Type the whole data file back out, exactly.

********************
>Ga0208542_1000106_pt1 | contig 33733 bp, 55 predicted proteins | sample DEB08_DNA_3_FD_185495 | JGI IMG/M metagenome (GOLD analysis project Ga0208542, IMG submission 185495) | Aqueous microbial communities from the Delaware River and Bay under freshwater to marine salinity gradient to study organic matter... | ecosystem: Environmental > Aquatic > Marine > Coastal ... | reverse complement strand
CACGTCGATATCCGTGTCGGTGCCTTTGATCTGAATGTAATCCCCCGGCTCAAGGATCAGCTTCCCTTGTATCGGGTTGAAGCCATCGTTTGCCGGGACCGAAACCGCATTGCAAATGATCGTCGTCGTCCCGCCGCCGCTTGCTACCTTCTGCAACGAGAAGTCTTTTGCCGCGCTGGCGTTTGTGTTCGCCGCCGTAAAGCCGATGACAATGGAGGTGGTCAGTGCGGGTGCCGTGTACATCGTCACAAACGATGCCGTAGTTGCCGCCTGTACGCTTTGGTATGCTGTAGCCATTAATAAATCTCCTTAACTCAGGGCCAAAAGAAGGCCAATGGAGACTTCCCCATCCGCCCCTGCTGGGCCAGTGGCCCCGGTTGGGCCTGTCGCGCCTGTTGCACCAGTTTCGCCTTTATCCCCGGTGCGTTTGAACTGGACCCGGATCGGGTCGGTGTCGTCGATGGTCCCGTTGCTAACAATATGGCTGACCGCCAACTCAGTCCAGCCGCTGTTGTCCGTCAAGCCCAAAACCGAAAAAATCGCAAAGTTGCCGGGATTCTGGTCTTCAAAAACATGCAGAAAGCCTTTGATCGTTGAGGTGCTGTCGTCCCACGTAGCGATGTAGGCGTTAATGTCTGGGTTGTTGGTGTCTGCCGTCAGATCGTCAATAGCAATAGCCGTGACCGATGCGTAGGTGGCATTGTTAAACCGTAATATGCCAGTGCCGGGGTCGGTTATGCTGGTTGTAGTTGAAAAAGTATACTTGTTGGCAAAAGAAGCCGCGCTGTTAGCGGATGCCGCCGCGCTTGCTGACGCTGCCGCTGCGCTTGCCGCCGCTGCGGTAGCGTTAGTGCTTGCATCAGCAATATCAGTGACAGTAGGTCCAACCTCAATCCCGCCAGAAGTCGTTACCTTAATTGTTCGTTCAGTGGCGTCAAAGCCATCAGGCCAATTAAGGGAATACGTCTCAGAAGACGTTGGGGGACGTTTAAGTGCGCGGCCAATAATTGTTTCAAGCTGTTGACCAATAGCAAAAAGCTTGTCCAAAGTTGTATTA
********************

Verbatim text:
>Ga0208542_1000106_pt1 | contig 33733 bp, 55 predicted proteins | sample DEB08_DNA_3_FD_185495 | JGI IMG/M metagenome (GOLD analysis project Ga0208542, IMG submission 185495) | Aqueous microbial communities from the Delaware River and Bay under freshwater to marine salinity gradient to study organic matter... | ecosystem: Environmental > Aquatic > Marine > Coastal ... | reverse complement strand
CACGTCGATATCCGTGTCGGTGCCTTTGATCTGAATGTAATCCCCCGGCTCAAGGATCAGCTTCCCTTGTATCGGGTTGAAGCCATCGTTTGCCGGGACCGAAACCGCATTGCAAATGATCGTCGTCGTCCCGCCGCCGCTTGCTACCTTCTGCAACGAGAAGTCTTTTGCCGCGCTGGCGTTTGTGTTCGCCGCCGTAAAGCCGATGACAATGGAGGTGGTCAGTGCGGGTGCCGTGTACATCGTCACAAACGATGCCGTAGTTGCCGCCTGTACGCTTTGGTATGCTGTAGCCATTAATAAATCTCCTTAACTCAGGGCCAAAAGAAGGCCAATGGAGACTTCCCCATCCGCCCCTGCTGGGCCAGTGGCCCCGGTTGGGCCTGTCGCGCCTGTTGCACCAGTTTCGCCTTTATCCCCGGTGCGTTTGAACTGGACCCGGATCGGGTCGGTGTCGTCGATGGTCCCGTTGCTAACAATATGGCTGACCGCCAACTCAGTCCAGCCGCTGTTGTCCGTCAAGCCCAAAACCGAAAAAATCGCAAAGTTGCCGGGATTCTGGTCTTCAAAAACATGCAGAAAGCCTTTGATCGTTGAGGTGCTGTCGTCCCACGTAGCGATGTAGGCGTTAATGTCTGGGTTGTTGGTGTCTGCCGTCAGATCGTCAATAGCAATAGCCGTGACCGATGCGTAGGTGGCATTGTTAAACCGTAATATGCCAGTGCCGGGGTCGGTTATGCTGGTTGTAGTTGAAAAAGTATACTTGTTGGCAAAAGAAGCCGCGCTGTTAGCGGATGCCGCCGCGCTTGCTGACGCTGCCGCTGCGCTTGCCGCCGCTGCGGTAGCGTTAGTGCTTGCATCAGCAATATCAGTGACAGTAGGTCCAACCTCAATCCCGCCAGAAGTCGTTACCTTAATTGTTCGTTCAGTGGCGTCAAAGCCATCAGGCCAATTAAGGGAATACGTCTCAGAAGACGTTGGGGGACGTTTAAGTGCGCGGCCAATAATTGTTTCAAGCTGTTGACCAATAGCAAAAAGCTTGTCCAAAGTTGTATTA